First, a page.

Chevrolet Equinox History
2013 Chevrolet EquinoxEnlarge Photo
Shopping for a new Chevrolet Equinox? MSRP: $24,225 - $32,735
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The Chevrolet Equinox is a mid-size crossover with seating for five, optional all-wheel drive, and a whole slew of available safety features. It competes with cars like the Nissan Rogue, Ford Escape, Toyota RAV4, Honda CR-V and many others.
See our most recent review of the 2013 Chevy Equinox for more information, including options, prices, gas-mileage ratings, and specifications.
While it shares no body panels, the Chevy Equinox is nearly identical to the GMC Terrain--both vehicles are made by General Motors, and differ mostly in styling, interior, features, and options.
Today's Chevrolet Equinox first went on sale for 2010. It comes with either a four-cylinder engine coupled to a six-speed automatic transmission, or as a V-6 crossover with an automatic transmission and an all-wheel-drive option. It's known for good ride quality; safe, secure handling; and a much improved feature set compared its predecessor. The Equinox's EPA rating of 32 mpg highway is still competitive, even as a new generation of crossovers has emerged.
At the same time, it retains an exceptionally roomy second-row seat, which slides on a track to increase passenger foot room or to boost cargo space in the rear. There is no option for third-row seating, however. Competitive but slightly larger vehicles such as the Dodge Journey and Kia Sorento offer a third-row seat as an option.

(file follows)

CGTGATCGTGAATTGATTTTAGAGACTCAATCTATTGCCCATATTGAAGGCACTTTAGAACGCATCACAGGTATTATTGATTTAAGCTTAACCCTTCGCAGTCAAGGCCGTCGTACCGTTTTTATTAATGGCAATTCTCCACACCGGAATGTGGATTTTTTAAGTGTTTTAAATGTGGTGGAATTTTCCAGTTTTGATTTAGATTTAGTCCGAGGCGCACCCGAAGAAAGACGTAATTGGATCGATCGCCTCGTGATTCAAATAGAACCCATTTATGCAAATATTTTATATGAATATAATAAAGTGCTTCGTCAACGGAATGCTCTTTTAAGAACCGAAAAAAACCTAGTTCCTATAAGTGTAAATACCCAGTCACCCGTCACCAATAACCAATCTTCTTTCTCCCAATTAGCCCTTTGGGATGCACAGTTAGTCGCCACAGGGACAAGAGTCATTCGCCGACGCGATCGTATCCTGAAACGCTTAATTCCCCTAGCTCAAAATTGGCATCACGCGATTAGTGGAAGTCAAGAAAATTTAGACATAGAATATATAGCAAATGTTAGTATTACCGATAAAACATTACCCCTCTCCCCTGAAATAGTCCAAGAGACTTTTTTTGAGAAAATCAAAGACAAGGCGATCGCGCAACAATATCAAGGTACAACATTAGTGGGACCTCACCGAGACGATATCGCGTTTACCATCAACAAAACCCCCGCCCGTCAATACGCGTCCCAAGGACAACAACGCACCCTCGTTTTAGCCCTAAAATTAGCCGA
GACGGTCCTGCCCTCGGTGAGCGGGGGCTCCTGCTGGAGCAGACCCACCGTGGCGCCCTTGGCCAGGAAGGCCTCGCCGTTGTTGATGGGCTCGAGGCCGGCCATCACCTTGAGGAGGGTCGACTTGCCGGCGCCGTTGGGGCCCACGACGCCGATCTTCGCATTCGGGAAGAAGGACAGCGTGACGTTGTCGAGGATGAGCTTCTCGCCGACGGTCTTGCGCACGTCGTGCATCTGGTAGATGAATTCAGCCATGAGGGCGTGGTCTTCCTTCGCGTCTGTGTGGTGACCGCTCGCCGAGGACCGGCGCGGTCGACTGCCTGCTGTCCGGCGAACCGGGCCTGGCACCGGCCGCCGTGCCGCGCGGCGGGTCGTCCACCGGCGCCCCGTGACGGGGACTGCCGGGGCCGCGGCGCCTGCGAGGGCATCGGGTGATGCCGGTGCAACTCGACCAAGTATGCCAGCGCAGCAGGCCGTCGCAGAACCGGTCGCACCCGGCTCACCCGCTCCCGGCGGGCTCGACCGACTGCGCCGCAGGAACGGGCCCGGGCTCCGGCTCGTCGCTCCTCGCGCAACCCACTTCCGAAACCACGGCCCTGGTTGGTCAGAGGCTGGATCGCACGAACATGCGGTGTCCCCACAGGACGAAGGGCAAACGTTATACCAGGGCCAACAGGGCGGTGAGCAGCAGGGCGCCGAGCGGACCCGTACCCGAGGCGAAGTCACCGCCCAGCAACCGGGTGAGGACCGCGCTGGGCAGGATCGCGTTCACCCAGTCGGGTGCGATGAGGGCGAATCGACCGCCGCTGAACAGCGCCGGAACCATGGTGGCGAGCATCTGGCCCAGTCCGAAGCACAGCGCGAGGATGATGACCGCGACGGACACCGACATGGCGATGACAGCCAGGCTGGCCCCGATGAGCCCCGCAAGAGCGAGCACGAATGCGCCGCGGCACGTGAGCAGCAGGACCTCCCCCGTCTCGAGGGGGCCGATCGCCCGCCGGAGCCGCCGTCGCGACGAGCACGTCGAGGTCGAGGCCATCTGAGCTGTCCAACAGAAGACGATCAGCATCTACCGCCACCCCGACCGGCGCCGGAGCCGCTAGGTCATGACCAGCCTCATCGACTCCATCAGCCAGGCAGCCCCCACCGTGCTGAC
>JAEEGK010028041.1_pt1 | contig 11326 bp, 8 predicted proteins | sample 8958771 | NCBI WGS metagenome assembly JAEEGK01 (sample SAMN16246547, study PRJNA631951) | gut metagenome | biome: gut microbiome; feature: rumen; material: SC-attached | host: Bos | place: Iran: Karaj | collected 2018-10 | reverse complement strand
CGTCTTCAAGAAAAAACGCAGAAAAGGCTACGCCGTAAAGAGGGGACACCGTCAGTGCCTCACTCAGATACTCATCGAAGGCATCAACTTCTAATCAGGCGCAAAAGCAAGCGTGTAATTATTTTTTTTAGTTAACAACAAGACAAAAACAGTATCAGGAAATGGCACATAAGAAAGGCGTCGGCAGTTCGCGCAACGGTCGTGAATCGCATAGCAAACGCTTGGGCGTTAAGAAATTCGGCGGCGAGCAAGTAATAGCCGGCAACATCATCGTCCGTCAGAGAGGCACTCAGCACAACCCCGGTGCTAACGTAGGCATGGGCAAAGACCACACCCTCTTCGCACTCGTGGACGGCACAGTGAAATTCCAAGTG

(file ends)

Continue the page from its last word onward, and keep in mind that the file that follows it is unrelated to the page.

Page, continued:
The Equinox has seen few major changes in recent model years, although it has received some of the latest connectivity and active-safety features. Those include lane-departure warning and forward collision alert, plus Chevy's MyLink system, for easier hands-free calling or media access. In 2013, the Equinox introduced a combination of MyLink and touch-screen navigation, while a new 301-hp, 3.6-liter V-6 replaced the 3.0-liter V-6 as the top-level powertrain. A replacement for today's Equinox and Terrain crossovers will likely arrive for the 2015 model year.
With many new luxury features added to the latest Equinox, this is a model that can be a bargain in its base form. Yet it's relatively easy to push its $22,500 base price up near $30,000--where a seven-passenger Chevrolet Traverse wagon might make more sense.
The first generation Equinox debuted in 2005, one of four then-new crossover vehicles that used the same underpinnings. Only the Equinox survives; the other three has passed into history (they were the Saturn Vue, Pontiac Torrent, and Suzuki XL7). That 2005 Equinox waspositioned as a 'just right'-sized crossover utility vehicle--a little larger than compact crossovers like the Ford Escape, but a little smaller than three-row mid-size entries like the Toyota Highlander. That edition of the Equinox was offered with front- or all-wheel drive, and four- or six-cylinder engines, through the 2009 model year. While reviewers appreciated the interior room of the first Equinox, its antiquated, coarse V-6 engine and bland styling were outdone by competitors from Honda, Ford, Toyota and Subaru. In 2008, Chevrolet added a smoother, more powerful V-6 to the Equinox lineup (and to the Pontiac Torrent as well).